The article that was Digged is found here. The issue itself isn’t one that I was immediately familiar with, but it’s made pretty clear in the short piece. Singer Faith Hill’s photograph has been subjected to horrible skewing for the cover of what is, in essence, a “reality” magazine. The real bone that’s being picked at, however, is the entire issue of photoshopping — and even further altering — photos of celebrities.

Side note: don’t get me wrong when I say the magazine is a “reality” magazine. I will keep my hands as clean of this issue as possible by passing you on to the people over there. I am by no means the fan of the magazine that the author of this post (and authors of this blog?) seems to be. As far as I am concerned, these things are all gimmicks to get you to buy products directly/feel less confident so you buy products. But from the author’s comments I get the impression that the magazine’s mantra is that real life is good.

Back to the summation. The article itself seems pretty standard (and tangenty) until one happens upon the graphic at the bottom. It strikes you pretty hard. In fact, so hard that I didn’t realize just what was in it until I followed their subsequent link explaining the different alterations contained within. It feels like they took the photo and turned it slightly, and discoloured it, and… oh wait. It’s her they change.

And that’s just it. The entire photo has been altered. Yes, I suppose technically they retained more of her than they could’ve. The dress didn’t change. Her hair colour’s the same. But still, it’s pretty scary just how much the person is altered with what is likely a fairly simple process.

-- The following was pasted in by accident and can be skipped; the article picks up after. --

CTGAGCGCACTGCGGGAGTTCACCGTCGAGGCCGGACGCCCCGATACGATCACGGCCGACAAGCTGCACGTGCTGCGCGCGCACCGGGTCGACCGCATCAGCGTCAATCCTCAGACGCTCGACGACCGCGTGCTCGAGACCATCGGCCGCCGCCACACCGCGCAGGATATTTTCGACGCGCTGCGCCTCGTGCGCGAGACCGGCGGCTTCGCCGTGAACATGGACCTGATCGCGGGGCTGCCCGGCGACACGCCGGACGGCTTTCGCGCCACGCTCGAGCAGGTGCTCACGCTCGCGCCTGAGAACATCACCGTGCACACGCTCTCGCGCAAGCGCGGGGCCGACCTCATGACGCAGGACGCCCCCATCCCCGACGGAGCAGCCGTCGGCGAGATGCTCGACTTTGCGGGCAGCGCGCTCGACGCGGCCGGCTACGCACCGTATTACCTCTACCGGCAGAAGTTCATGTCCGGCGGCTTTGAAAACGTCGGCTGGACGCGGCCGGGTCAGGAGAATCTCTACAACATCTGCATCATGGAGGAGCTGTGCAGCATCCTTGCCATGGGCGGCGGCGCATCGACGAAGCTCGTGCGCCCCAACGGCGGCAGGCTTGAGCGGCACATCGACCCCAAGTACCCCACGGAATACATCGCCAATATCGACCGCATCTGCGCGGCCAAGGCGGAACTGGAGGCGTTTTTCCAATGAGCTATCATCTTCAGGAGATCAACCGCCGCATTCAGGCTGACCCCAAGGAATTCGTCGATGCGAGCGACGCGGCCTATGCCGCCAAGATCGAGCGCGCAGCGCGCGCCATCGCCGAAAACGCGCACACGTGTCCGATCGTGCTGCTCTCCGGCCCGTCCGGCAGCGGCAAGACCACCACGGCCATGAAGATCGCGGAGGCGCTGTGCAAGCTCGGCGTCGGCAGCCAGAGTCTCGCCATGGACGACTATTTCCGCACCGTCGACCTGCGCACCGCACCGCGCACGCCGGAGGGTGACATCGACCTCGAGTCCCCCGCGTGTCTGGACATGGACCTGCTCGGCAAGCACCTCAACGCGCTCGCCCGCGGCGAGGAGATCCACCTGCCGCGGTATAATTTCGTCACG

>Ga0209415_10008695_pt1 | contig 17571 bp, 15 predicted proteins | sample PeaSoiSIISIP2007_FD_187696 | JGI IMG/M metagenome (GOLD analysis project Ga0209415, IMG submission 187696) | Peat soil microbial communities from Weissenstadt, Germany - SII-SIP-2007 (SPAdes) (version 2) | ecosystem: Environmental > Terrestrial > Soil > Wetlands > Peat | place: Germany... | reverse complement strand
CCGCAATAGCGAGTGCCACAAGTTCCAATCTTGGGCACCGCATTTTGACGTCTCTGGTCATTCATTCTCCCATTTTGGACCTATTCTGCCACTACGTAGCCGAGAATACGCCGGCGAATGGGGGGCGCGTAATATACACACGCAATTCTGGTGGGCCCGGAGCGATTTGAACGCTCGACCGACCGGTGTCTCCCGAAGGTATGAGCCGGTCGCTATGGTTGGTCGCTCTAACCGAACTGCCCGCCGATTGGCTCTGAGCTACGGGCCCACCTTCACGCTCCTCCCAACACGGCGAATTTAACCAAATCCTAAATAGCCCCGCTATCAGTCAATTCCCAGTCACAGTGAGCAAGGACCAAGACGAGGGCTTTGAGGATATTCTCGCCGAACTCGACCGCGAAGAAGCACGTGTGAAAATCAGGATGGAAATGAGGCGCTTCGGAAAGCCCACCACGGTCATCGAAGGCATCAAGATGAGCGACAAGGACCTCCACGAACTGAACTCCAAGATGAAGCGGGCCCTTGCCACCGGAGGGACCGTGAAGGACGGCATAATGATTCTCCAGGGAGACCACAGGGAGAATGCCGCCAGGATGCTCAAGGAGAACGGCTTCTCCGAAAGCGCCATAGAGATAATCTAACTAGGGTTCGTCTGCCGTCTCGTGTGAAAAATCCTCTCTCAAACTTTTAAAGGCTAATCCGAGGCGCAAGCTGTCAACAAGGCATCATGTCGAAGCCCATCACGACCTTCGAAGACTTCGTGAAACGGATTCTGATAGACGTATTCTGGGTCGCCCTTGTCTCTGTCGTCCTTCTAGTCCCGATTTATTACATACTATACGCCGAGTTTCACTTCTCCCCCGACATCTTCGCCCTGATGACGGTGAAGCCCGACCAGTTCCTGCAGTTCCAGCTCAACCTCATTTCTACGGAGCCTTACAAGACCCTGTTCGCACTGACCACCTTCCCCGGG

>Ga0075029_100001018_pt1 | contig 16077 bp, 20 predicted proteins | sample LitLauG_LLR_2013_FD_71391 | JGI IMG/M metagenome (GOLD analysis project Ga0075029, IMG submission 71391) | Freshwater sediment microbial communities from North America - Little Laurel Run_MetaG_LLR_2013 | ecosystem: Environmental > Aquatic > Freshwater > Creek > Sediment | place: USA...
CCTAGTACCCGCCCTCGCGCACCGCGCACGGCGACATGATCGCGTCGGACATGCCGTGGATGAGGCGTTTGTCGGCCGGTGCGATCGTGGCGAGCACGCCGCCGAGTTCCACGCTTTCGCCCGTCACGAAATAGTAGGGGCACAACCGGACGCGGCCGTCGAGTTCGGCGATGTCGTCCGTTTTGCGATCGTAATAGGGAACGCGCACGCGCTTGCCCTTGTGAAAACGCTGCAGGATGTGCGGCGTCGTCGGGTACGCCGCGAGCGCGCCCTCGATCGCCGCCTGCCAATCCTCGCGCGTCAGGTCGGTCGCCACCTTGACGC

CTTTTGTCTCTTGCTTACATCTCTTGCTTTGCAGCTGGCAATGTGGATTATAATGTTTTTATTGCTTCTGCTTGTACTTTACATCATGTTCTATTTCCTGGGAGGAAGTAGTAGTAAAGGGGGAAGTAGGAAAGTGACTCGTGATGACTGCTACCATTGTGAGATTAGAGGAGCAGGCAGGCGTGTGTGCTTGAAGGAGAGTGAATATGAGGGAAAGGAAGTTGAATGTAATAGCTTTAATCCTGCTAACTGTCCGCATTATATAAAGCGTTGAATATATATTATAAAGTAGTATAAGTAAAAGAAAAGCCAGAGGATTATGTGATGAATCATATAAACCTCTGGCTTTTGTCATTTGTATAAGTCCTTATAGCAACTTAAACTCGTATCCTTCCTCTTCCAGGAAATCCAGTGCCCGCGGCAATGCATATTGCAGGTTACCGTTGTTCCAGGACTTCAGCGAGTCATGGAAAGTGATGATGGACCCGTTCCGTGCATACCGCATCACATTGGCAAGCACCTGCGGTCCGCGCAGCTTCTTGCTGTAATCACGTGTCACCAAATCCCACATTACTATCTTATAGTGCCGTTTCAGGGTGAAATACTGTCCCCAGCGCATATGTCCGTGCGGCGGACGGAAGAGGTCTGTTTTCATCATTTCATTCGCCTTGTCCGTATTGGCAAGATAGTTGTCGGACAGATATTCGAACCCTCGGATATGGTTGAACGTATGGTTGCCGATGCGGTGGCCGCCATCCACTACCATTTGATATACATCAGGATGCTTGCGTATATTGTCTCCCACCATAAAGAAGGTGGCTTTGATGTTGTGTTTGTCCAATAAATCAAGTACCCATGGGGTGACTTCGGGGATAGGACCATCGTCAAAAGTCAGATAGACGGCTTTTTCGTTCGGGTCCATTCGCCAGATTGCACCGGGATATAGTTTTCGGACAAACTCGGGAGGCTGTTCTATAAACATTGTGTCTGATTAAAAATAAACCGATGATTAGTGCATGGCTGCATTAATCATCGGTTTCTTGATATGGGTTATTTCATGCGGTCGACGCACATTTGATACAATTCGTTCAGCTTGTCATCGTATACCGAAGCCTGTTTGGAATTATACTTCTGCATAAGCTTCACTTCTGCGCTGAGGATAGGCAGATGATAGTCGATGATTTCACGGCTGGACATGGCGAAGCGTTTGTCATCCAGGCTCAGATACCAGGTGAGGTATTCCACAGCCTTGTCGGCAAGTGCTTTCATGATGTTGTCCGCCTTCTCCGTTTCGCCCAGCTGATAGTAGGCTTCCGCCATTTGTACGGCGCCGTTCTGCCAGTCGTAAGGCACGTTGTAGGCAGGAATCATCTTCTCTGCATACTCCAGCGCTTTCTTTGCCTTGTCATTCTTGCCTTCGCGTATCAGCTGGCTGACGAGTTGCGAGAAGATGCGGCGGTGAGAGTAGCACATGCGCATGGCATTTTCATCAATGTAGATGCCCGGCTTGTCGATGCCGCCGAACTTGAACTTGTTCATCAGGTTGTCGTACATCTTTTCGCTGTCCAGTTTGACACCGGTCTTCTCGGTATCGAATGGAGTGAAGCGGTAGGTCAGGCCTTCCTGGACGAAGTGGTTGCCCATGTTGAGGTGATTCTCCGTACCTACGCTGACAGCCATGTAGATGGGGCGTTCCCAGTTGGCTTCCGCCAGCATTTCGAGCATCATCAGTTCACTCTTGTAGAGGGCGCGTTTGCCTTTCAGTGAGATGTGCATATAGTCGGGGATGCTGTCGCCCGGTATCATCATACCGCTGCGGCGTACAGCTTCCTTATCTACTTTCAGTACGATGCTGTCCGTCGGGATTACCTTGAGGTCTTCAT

Once again, there are criticisms I can throw out at the author, but really they’re pretty frivolous. The whole “reverse-sexist” thing is a bit annoying. But the thesis is pretty blunt — and pretty hard to refute. Women aren’t going to be encouraged by comparing themselves to computer-made perfection — or, for that matter, by being transformed into that perfection. Faith Hill is human! How must she feel that the editors would push this on her, suggesting so blatantly that she is… dissatisfactory.

And that’s really what it all comes down to. The bloggers continued with their point by stating it more directly in their next post. I don’t think you can sum it up any better than they did in their last bit:

Some would say yes, the half-truths of women’s magazine covers and cover-lines are necessary (these people usually work on the business sides of such magazines). Others would say yes because they know no other way, or are too afraid to say no (these people often toil on the editorial sides of such magazines). But as necessary as retouching may seem in order to fill the coffers of corporate behemoths like Procter & Gamble, Revlon or Warner Brothers Records it is not okay for the rest of us — the readers, that is — that this goes on. In a world where lying, deception, and the fudging of facts has become endemic in everything, all the way up to the highest levels of government, this is yet another example of a fraud being perpetrated on the public… and the public, for the most part, is not yet in on the joke. Magazine-retouching may not be a lie on par with, you know, “Iraq has weapons of mass destruction,” but in a world where girls as young as eight are going on the South Beach Diet, teenagers are getting breast implants as graduation gifts, professional women are almost required to fetishize handbags, and everyone is spending way too much goddamn time figuring out how to pose in a way that will look as good as that friend with the really popular MySpace profile, it’s fucking wrong. And we’re glad you agreed.